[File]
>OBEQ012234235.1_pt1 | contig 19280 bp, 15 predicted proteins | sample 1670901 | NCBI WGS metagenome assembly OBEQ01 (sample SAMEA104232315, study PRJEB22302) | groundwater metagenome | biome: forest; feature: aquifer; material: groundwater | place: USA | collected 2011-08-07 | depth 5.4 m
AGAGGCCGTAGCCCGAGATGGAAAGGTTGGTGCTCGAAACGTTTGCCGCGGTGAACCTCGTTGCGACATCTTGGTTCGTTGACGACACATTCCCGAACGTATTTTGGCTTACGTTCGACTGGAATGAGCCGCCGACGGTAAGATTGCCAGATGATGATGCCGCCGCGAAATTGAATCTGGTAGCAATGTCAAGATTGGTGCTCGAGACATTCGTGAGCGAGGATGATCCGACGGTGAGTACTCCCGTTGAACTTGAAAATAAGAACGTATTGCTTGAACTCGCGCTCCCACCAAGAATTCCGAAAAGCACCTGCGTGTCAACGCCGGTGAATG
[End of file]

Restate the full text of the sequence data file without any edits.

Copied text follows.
>OBEQ012234235.1_pt1 | contig 19280 bp, 15 predicted proteins | sample 1670901 | NCBI WGS metagenome assembly OBEQ01 (sample SAMEA104232315, study PRJEB22302) | groundwater metagenome | biome: forest; feature: aquifer; material: groundwater | place: USA | collected 2011-08-07 | depth 5.4 m
AGAGGCCGTAGCCCGAGATGGAAAGGTTGGTGCTCGAAACGTTTGCCGCGGTGAACCTCGTTGCGACATCTTGGTTCGTTGACGACACATTCCCGAACGTATTTTGGCTTACGTTCGACTGGAATGAGCCGCCGACGGTAAGATTGCCAGATGATGATGCCGCCGCGAAATTGAATCTGGTAGCAATGTCAAGATTGGTGCTCGAGACATTCGTGAGCGAGGATGATCCGACGGTGAGTACTCCCGTTGAACTTGAAAATAAGAACGTATTGCTTGAACTCGCGCTCCCACCAAGAATTCCGAAAAGCACCTGCGTGTCAACGCCGGTGAATG